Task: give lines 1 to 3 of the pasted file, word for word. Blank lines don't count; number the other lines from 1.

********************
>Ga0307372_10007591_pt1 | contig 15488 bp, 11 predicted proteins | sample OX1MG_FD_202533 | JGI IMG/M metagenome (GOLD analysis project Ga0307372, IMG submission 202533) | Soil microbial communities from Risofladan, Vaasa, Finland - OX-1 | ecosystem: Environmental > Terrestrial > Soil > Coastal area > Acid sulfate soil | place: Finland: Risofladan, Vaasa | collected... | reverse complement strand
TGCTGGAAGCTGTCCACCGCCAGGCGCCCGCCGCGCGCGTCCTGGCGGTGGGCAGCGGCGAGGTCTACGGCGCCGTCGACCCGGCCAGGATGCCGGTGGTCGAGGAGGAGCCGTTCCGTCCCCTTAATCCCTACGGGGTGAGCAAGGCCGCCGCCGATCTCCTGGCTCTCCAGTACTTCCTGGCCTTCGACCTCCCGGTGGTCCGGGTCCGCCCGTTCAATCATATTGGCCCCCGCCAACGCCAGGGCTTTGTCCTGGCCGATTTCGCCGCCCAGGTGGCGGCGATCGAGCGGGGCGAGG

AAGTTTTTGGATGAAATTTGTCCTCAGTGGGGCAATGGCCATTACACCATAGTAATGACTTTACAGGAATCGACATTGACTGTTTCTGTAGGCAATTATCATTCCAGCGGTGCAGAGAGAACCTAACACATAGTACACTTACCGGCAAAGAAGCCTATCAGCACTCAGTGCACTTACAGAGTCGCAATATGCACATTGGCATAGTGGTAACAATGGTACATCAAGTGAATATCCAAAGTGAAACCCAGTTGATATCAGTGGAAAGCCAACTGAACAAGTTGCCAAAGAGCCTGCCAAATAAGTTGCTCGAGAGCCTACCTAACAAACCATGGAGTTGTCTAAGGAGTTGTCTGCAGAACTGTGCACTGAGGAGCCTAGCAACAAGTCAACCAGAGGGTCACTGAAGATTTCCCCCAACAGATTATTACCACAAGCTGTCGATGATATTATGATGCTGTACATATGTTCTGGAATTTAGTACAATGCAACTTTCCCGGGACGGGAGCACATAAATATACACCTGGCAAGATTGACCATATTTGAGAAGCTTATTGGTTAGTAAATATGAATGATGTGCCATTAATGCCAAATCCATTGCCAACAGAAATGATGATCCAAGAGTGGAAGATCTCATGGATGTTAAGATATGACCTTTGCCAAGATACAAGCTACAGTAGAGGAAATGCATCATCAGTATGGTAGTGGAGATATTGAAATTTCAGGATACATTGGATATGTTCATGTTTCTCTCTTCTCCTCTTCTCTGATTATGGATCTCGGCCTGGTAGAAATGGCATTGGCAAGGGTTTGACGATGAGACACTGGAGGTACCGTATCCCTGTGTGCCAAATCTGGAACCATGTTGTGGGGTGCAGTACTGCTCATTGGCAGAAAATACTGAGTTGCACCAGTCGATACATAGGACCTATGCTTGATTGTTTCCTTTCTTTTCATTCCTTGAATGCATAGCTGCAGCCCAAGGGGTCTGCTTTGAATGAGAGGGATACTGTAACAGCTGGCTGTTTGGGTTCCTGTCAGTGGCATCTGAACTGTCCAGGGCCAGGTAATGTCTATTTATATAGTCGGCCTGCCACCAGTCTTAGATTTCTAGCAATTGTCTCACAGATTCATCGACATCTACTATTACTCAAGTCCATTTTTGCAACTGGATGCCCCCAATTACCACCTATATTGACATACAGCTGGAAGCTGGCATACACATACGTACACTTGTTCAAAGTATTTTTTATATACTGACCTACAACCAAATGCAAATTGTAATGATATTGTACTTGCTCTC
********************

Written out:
>Ga0307372_10007591_pt1 | contig 15488 bp, 11 predicted proteins | sample OX1MG_FD_202533 | JGI IMG/M metagenome (GOLD analysis project Ga0307372, IMG submission 202533) | Soil microbial communities from Risofladan, Vaasa, Finland - OX-1 | ecosystem: Environmental > Terrestrial > Soil > Coastal area > Acid sulfate soil | place: Finland: Risofladan, Vaasa | collected... | reverse complement strand
TGCTGGAAGCTGTCCACCGCCAGGCGCCCGCCGCGCGCGTCCTGGCGGTGGGCAGCGGCGAGGTCTACGGCGCCGTCGACCCGGCCAGGATGCCGGTGGTCGAGGAGGAGCCGTTCCGTCCCCTTAATCCCTACGGGGTGAGCAAGGCCGCCGCCGATCTCCTGGCTCTCCAGTACTTCCTGGCCTTCGACCTCCCGGTGGTCCGGGTCCGCCCGTTCAATCATATTGGCCCCCGCCAACGCCAGGGCTTTGTCCTGGCCGATTTCGCCGCCCAGGTGGCGGCGATCGAGCGGGGCGAGG

AAGTTTTTGGATGAAATTTGTCCTCAGTGGGGCAATGGCCATTACACCATAGTAATGACTTTACAGGAATCGACATTGACTGTTTCTGTAGGCAATTATCATTCCAGCGGTGCAGAGAGAACCTAACACATAGTACACTTACCGGCAAAGAAGCCTATCAGCACTCAGTGCACTTACAGAGTCGCAATATGCACATTGGCATAGTGGTAACAATGGTACATCAAGTGAATATCCAAAGTGAAACCCAGTTGATATCAGTGGAAAGCCAACTGAACAAGTTGCCAAAGAGCCTGCCAAATAAGTTGCTCGAGAGCCTACCTAACAAACCATGGAGTTGTCTAAGGAGTTGTCTGCAGAACTGTGCACTGAGGAGCCTAGCAACAAGTCAACCAGAGGGTCACTGAAGATTTCCCCCAACAGATTATTACCACAAGCTGTCGATGATATTATGATGCTGTACATATGTTCTGGAATTTAGTACAATGCAACTTTCCCGGGACGGGAGCACATAAATATACACCTGGCAAGATTGACCATATTTGAGAAGCTTATTGGTTAGTAAATATGAATGATGTGCCATTAATGCCAAATCCATTGCCAACAGAAATGATGATCCAAGAGTGGAAGATCTCATGGATGTTAAGATATGACCTTTGCCAAGATACAAGCTACAGTAGAGGAAATGCATCATCAGTATGGTAGTGGAGATATTGAAATTTCAGGATACATTGGATATGTTCATGTTTCTCTCTTCTCCTCTTCTCTGATTATGGATCTCGGCCTGGTAGAAATGGCATTGGCAAGGGTTTGACGATGAGACACTGGAGGTACCGTATCCCTGTGTGCCAAATCTGGAACCATGTTGTGGGGTGCAGTACTGCTCATTGGCAGAAAATACTGAGTTGCACCAGTCGATACATAGGACCTATGCTTGATTGTTTCCTTTCTTTTCATTCCTTGAATGCATAGCTGCAGCCCAAGGGGTCTGCTTTGAATGAGAGGGATACTGTAACAGCTGGCTGTTTGGGTTCCTGTCAGTGGCATCTGAACTGTCCAGGGCCAGGTAATGTCTATTTATATAGTCGGCCTGCCACCAGTCTTAGATTTCTAGCAATTGTCTCACAGATTCATCGACATCTACTATTACTCAAGTCCATTTTTGCAACTGGATGCCCCCAATTACCACCTATATTGACATACAGCTGGAAGCTGGCATACACATACGTACACTTGTTCAAAGTATTTTTTATATACTGACCTACAACCAAATGCAAATTGTAATGATATTGTACTTGCTCTC